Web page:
Nagar, Pakistan

From Wikipedia, the free encyclopedia
Jump to navigation Jump to search
District Nagar
ضلع نگر
Hunza valley.jpg
Nagar is located in Gilgit Baltistan
Nagar
Nagar
Nagar is located in Pakistan
Nagar
Nagar
Coordinates: 35°14′N 73°29′E / 35.24°N 73.48°E / 35.24; 73.48Coordinates: 35°14′N 73°29′E / 35.24°N 73.48°E / 35.24; 73.48
Country  Pakistan
Autonomous state Gilgit–Baltistan
Elevation 2,688 m (8,819 ft)
Time zone UTC+5 (PST)

Nagar (Urdu:نگر) (formerly State of Nagar) is a district with namesake town as district's headquarter, in northmost autonomous territory of Gilgit–Baltistan. It was created in 2015 by subdividing the Hunza-Nagar District.

It is located at 35°24'0N 73°48'0E with an altitude of 2688 metres (8822 feet).[1]

Today, the famous Karakoram Highway crosses Nagar, connecting Pakistan to China via the Khunjerab Pass. The road follows the Hunza-Nagar River for some distance through Nagar and into the hunza region.

Location[edit]

Nagar Valley in spring.
The Sumayar valley in Nagar.

The Nagar valley previously known as Broshal is situated at an elevation of 2,438m (7,999 feet). Nagar Khas is the main town and the capital of the former State of Nagar. Ghulmet, Minapin, BAR, Chaprote and Hopper Valleys are popular tourist attractions in the Nagar region because of the spectacular scenery of the surrounding and the most intimidating high mountain peaks on earth such as Rakaposhi at 7,788m (25,561 feet), and Diran, and Spantik peak also known as (Golden peak) and several others to be discovered. Nagar is a district with namesake town as districts headquarters, in the north most autonomous territory of Gilgit–Baltistan. It was created in 2015 by subdividing the Hunza-Nagar District. It is located at 35°24'0N 73°48'0E with an altitude of 2688 meter (8822 feet). Today, the famous Karakoram Highway crosses Nagar, connecting Pakistan to China via the Khunjerab Pass. The road follows the Hunza-Nagar River for some distance through Nagar and into the Hunza region. The local languages spoken include Burushaski and Shina. The literacy rate of the Hunza valley is believed to be more than 65%.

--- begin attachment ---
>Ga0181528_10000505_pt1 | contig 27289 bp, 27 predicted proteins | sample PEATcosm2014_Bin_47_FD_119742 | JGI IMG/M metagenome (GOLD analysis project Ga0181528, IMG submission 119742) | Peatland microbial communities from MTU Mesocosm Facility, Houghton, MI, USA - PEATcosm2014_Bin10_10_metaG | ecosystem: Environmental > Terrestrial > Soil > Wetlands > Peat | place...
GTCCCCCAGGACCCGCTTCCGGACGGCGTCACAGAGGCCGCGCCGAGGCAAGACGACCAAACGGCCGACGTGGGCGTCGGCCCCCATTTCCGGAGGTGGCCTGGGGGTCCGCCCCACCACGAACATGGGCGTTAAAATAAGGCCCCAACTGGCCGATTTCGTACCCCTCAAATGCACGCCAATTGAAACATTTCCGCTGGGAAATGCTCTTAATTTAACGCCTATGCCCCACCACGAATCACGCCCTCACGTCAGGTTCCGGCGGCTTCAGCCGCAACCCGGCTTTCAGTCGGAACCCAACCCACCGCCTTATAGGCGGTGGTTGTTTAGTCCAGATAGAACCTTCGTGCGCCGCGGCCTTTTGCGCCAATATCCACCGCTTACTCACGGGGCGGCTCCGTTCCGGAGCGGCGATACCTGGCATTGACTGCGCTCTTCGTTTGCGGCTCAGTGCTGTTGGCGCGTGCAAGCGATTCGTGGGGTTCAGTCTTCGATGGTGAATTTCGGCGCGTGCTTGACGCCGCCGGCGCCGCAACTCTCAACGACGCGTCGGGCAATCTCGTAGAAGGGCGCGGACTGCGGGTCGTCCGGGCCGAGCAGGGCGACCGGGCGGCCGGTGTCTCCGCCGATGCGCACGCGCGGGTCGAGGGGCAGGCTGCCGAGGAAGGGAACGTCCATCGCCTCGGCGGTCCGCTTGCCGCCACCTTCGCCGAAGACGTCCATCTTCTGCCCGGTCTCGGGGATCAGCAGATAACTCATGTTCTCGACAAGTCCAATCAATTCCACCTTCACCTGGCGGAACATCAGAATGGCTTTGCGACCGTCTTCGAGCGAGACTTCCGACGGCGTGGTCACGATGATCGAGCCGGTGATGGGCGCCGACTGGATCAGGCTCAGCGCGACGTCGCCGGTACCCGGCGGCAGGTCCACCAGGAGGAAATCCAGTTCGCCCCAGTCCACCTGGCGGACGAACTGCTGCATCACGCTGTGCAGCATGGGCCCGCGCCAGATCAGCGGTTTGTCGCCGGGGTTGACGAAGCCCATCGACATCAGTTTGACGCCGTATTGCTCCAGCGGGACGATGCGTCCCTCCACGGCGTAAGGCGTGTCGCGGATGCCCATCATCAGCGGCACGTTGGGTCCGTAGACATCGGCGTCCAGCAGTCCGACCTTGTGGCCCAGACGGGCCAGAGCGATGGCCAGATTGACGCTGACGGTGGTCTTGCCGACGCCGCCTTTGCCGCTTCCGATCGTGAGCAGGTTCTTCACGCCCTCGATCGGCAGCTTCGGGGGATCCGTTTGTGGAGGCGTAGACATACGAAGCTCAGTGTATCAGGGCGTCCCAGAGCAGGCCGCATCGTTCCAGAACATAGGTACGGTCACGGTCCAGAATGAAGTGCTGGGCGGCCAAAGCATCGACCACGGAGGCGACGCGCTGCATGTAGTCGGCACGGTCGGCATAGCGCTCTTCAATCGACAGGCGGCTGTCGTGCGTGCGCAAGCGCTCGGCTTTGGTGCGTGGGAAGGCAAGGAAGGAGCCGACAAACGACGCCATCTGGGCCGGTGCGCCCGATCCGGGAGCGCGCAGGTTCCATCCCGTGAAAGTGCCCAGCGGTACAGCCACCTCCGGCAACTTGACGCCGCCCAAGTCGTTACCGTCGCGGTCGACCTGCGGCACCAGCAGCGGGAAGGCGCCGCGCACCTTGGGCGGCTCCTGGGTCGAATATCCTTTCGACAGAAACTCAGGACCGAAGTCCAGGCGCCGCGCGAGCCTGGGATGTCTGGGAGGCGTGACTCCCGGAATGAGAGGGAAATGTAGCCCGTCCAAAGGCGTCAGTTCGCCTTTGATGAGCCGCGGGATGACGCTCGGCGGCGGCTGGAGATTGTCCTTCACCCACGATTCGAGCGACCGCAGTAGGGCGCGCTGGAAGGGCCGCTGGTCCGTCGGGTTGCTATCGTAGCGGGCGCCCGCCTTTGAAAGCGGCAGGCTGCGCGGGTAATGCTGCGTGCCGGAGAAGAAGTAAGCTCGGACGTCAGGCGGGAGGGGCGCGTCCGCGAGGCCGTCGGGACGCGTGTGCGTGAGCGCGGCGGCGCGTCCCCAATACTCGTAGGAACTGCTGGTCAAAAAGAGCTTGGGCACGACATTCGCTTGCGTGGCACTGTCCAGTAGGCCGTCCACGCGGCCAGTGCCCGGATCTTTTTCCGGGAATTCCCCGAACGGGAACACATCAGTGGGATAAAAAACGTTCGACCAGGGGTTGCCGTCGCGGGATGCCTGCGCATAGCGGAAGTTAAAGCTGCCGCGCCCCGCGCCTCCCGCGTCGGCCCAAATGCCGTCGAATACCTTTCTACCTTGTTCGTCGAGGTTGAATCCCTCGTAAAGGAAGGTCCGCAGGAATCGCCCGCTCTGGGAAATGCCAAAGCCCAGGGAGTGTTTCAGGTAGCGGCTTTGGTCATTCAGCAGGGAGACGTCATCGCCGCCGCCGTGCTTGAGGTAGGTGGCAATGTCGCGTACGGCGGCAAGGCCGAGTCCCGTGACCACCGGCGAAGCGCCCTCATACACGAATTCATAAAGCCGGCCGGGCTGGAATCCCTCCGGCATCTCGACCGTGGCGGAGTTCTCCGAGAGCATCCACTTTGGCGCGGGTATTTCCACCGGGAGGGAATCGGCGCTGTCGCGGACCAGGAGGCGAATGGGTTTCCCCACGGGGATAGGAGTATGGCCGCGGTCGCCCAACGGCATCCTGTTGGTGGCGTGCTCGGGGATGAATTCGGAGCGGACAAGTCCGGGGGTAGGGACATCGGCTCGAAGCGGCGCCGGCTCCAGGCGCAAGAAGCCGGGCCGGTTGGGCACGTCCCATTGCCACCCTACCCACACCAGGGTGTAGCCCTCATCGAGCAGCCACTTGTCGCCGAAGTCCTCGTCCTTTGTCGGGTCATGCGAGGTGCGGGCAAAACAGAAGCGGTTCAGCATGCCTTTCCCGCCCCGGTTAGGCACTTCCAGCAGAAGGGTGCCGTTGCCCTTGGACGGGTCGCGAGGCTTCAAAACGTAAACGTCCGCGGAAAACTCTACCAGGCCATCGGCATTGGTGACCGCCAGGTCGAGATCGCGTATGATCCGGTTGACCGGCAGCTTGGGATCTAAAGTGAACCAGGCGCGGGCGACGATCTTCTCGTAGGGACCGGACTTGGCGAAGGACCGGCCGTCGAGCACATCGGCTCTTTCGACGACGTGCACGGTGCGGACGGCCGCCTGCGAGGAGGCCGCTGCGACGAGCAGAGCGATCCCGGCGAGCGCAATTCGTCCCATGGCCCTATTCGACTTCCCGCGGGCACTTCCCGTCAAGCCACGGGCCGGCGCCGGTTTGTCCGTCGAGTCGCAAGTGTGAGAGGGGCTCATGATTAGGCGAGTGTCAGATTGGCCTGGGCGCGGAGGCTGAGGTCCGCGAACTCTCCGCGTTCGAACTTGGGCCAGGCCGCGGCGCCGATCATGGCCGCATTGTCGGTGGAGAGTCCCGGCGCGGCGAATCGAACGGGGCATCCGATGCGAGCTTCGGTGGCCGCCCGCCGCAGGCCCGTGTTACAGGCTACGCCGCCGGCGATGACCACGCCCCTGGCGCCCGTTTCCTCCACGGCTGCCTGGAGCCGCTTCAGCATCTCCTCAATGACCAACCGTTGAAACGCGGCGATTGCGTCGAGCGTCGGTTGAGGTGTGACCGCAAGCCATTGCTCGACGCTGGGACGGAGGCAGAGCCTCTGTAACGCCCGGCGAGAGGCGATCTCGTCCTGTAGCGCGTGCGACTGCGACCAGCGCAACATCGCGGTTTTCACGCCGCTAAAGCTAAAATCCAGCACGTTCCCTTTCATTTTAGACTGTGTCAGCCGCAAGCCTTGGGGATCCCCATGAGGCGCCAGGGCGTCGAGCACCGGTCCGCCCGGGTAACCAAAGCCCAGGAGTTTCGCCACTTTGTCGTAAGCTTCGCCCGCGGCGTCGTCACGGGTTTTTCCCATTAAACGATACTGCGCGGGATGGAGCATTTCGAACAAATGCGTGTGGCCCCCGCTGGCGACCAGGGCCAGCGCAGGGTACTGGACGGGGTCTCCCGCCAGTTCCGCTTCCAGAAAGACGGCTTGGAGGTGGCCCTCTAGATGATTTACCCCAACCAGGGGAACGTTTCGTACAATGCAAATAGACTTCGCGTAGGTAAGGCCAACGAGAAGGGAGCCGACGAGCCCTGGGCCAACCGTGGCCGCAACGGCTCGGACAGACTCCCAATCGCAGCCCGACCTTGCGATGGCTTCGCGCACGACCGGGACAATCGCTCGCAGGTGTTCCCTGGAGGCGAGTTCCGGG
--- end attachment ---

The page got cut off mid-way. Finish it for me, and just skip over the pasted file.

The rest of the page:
The total population of Hunza is approximately one lac people, the Male ratio is 50,000 and female ratio is 65000. The total households (families) are 22,000. Villages of Nagar Shina Speaking Villages in Nagar (Shinaki):Chalat (Paaeen/baala), Bar Valley, Chaprote Valley, Budalas valley, Jafarabad Valley, Nilt Valley, Thol Valley, Masot Valley, Ghulmet Valley, Pissan Valley, Minapin Valley Burushaski Speaking Villages in Nagar Nagar Khas Valley, Sikandar Abad, Miachar Valley, Dadimal Valley, Phakker Valley, Hakuchar Valley, Shayar Valley, Askurdas Valley, Sumayar Valley, Hoper Valley, Hisper Valley Bilingual Valleys in Nagar Chalt Paeen, Valley, Akbarabad Valley, Jafarabad Valley, Ghulmet Valley. Pissan Valley and Minapin Valley The main income of source is mostly Agriculture practices, Horticulture, livestock’s, Business, Mining and tourism. Water resources are highly rich. The main income of source is mostly Agriculture practices, Horticulture, livestock’s, Business, Mining and tourism. This valley provide habitat for Snow leopard, fox, Chakor, different birds and Himalayan Ibex in Nagar. The terrain of Nagar is extremely mountainous, which provided a certain degree of protection against invading forces. The highest mountain is the 7,788 m (25,551 ft) Mount Rakaposhi, south of the town of Nagar. The Karakoram Highway crosses Nagar, connecting Pakistan with China via the Khunjerab Pass. The road follows the Hunza river for some distance through Nagar and into the Hunza region. According to local languages Nagar Valley divided into two parts. Nagar Shinaki and Nagar Burosho. The climate of Valley remains pleasant from mid-April to the end of September. The maximum temperature in summer during the day is 18°C. The weather becomes very cold during the winter, mainly from October to end of March. The minimum temperature can be -14°C.